Rhizoctonia is a fungal pathogen that is no more prevalent in one area than any other, but it’s a long-term and constant threat. Here are some up-to-date management reminders.
Use long rotations
A University of Saskatchewan trial that finished in 2007 showed that long rotations and application of fungicides in-furrow appeared to reduce problems with rhizoctonia, particularly black scurf.
It stays in the soil
The study also concluded that soil inoculum rather than contaminated seed “is the major factor in determining the severity of the disease.” The disease is hardy and can survive on weeds of the nightshade family or on volunteer potato plants. Aim for quick crop emergence. This helps prevent disease development. If the disease has been allowed to get a foothold once potato plants have emerged, it is too late to repair plant stand damage.
Use clean seed
Prevention is the best management strategy. Use clean seed, fungicide treatments and as long a rotation as possible. Seed tubers should have no more than two percent sclerotia on their surfaces. Wash them in order to accurately assess severity of contamination.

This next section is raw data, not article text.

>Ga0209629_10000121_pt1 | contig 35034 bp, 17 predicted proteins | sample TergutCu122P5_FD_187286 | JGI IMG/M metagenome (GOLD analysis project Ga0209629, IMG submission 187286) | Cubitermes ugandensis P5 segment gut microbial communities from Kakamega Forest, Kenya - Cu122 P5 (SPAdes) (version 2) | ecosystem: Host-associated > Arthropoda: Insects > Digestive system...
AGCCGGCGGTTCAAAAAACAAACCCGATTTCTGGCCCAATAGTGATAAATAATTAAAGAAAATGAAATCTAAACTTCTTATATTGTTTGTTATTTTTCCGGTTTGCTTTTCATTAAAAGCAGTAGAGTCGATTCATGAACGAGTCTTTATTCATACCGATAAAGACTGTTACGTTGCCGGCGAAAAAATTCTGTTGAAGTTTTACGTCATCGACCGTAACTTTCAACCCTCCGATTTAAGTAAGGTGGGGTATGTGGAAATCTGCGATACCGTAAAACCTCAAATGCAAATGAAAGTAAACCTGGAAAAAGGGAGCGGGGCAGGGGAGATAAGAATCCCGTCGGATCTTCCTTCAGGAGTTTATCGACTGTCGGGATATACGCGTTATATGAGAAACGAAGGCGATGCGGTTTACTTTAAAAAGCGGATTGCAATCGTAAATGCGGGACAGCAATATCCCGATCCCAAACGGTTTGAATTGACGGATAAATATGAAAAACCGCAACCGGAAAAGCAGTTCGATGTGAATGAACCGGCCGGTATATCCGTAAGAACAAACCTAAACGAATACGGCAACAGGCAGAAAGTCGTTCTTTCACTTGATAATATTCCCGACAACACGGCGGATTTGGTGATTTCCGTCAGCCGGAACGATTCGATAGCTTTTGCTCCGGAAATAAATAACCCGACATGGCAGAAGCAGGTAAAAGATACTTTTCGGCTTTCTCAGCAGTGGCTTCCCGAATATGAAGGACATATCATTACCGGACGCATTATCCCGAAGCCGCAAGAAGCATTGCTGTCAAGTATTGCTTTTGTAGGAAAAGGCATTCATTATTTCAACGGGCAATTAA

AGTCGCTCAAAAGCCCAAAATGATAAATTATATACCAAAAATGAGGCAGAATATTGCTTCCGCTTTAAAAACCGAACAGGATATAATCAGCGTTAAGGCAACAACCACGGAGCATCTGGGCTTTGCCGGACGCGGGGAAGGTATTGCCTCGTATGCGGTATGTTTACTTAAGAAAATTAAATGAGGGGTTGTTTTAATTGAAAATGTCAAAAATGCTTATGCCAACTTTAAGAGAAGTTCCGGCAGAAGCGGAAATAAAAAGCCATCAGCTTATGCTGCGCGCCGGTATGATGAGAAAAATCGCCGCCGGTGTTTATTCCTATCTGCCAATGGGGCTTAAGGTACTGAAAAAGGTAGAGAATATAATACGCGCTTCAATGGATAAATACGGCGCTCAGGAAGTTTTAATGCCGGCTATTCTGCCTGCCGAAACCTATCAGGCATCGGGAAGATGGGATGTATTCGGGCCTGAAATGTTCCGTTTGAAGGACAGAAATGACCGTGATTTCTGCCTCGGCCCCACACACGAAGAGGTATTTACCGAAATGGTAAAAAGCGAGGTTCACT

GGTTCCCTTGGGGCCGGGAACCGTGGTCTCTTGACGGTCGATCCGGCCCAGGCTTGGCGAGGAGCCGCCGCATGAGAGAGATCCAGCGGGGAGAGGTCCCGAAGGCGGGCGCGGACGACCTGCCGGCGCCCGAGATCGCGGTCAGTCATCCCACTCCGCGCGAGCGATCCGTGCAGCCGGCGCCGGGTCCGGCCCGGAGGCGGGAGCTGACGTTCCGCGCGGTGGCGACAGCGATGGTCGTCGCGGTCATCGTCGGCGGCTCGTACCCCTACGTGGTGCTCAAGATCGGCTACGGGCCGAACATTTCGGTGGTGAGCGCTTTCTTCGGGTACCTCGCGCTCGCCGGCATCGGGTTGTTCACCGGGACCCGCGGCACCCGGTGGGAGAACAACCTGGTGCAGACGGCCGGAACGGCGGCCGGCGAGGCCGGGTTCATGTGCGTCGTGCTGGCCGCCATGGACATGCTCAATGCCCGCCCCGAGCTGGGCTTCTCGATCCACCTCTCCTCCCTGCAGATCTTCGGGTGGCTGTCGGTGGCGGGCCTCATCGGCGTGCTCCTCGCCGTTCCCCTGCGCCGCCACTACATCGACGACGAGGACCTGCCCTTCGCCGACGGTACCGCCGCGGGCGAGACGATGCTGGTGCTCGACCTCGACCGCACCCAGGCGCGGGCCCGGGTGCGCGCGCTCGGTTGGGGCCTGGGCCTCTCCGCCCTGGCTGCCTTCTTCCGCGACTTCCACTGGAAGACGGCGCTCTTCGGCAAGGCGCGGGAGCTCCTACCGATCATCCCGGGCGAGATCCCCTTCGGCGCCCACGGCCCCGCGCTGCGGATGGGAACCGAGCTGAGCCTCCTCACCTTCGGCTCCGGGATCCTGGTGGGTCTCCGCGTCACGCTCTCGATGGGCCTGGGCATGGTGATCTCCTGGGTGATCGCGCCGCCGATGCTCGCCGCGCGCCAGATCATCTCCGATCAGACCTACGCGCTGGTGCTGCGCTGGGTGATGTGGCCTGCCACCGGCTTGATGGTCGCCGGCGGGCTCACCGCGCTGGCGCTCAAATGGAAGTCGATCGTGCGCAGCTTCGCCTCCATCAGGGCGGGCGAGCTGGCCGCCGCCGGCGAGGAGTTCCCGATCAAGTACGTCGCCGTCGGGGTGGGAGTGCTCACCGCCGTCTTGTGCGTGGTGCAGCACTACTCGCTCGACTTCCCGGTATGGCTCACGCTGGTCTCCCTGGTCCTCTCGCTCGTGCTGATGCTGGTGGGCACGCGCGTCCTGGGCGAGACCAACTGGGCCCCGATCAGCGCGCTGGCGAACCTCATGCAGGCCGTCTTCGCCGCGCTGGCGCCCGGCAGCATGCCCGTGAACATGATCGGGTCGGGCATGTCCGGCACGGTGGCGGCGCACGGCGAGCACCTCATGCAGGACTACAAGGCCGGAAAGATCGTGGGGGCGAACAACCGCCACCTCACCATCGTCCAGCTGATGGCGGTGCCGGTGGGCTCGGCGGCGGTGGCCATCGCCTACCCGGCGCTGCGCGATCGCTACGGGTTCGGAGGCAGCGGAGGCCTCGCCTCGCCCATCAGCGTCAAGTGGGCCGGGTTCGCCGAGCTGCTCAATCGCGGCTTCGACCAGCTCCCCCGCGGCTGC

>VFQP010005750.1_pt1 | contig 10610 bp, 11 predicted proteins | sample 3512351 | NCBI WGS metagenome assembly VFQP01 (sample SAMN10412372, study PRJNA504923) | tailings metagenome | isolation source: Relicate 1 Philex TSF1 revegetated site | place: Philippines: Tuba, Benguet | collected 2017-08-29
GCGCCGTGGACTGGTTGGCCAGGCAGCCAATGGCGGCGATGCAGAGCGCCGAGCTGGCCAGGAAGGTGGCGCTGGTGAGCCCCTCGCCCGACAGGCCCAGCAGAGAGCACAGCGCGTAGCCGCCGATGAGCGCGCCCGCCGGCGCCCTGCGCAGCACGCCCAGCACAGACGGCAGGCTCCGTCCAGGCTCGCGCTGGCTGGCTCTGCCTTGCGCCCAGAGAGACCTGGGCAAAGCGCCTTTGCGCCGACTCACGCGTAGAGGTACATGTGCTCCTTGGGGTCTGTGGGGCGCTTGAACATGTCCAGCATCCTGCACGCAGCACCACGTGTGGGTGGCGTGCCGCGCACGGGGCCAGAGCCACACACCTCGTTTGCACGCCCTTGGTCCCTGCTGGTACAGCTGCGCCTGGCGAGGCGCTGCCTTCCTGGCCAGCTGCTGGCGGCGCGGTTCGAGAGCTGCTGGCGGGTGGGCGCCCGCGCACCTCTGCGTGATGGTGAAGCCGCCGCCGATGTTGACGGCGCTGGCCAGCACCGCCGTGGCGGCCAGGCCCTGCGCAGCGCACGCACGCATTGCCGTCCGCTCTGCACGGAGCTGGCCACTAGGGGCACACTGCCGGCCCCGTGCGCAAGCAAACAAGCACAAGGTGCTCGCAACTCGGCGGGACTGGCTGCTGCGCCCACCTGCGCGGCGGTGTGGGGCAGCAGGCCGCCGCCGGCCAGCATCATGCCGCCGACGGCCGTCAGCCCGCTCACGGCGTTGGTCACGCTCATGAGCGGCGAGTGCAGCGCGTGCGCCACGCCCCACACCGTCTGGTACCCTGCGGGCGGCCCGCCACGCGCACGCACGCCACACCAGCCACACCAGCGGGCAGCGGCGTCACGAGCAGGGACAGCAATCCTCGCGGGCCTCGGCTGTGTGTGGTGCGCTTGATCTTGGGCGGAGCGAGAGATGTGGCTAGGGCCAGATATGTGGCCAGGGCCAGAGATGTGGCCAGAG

Use an in-furrow fungicide
Dr. Ron Howard with Alberta Agriculture and Rural Development, says that while seed treatments kill fungi on or immediately around the seed piece, in-furrow products kill rhizoctonia in the soil and provide a protective zone for young roots.
DuPont™ Vertisan™, a next-generation Group 7 fungicide has recently been registered for use. It delivers preventative and residual activity on a number of diseases in potatoes, including rhizoctonia.